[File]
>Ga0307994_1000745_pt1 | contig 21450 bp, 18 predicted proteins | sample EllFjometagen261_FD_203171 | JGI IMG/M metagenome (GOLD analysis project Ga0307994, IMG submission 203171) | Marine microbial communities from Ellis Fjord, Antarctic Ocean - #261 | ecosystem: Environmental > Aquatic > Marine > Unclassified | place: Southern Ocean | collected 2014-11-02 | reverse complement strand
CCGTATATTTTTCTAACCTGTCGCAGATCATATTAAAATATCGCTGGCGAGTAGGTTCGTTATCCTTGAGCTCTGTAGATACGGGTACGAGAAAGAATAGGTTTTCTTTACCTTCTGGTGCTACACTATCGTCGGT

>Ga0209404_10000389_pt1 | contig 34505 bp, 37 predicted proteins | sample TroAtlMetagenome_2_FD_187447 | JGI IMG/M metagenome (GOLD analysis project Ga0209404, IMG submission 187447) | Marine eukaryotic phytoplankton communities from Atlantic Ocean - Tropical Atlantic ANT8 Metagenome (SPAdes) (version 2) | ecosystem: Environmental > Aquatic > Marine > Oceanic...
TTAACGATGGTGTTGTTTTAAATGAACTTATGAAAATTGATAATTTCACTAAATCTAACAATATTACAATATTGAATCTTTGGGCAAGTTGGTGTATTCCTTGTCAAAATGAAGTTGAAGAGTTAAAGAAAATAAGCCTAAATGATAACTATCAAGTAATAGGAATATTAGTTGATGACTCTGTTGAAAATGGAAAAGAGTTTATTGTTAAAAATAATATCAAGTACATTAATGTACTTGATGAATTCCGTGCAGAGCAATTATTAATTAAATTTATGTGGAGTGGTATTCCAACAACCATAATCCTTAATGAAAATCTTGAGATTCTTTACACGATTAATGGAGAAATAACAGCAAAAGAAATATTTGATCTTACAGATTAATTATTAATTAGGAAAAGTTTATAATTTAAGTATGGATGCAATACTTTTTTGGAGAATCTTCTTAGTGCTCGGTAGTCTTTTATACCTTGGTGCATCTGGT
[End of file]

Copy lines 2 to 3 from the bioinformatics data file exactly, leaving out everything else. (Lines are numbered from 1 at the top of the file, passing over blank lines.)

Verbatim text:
CCGTATATTTTTCTAACCTGTCGCAGATCATATTAAAATATCGCTGGCGAGTAGGTTCGTTATCCTTGAGCTCTGTAGATACGGGTACGAGAAAGAATAGGTTTTCTTTACCTTCTGGTGCTACACTATCGTCGGT

>Ga0209404_10000389_pt1 | contig 34505 bp, 37 predicted proteins | sample TroAtlMetagenome_2_FD_187447 | JGI IMG/M metagenome (GOLD analysis project Ga0209404, IMG submission 187447) | Marine eukaryotic phytoplankton communities from Atlantic Ocean - Tropical Atlantic ANT8 Metagenome (SPAdes) (version 2) | ecosystem: Environmental > Aquatic > Marine > Oceanic...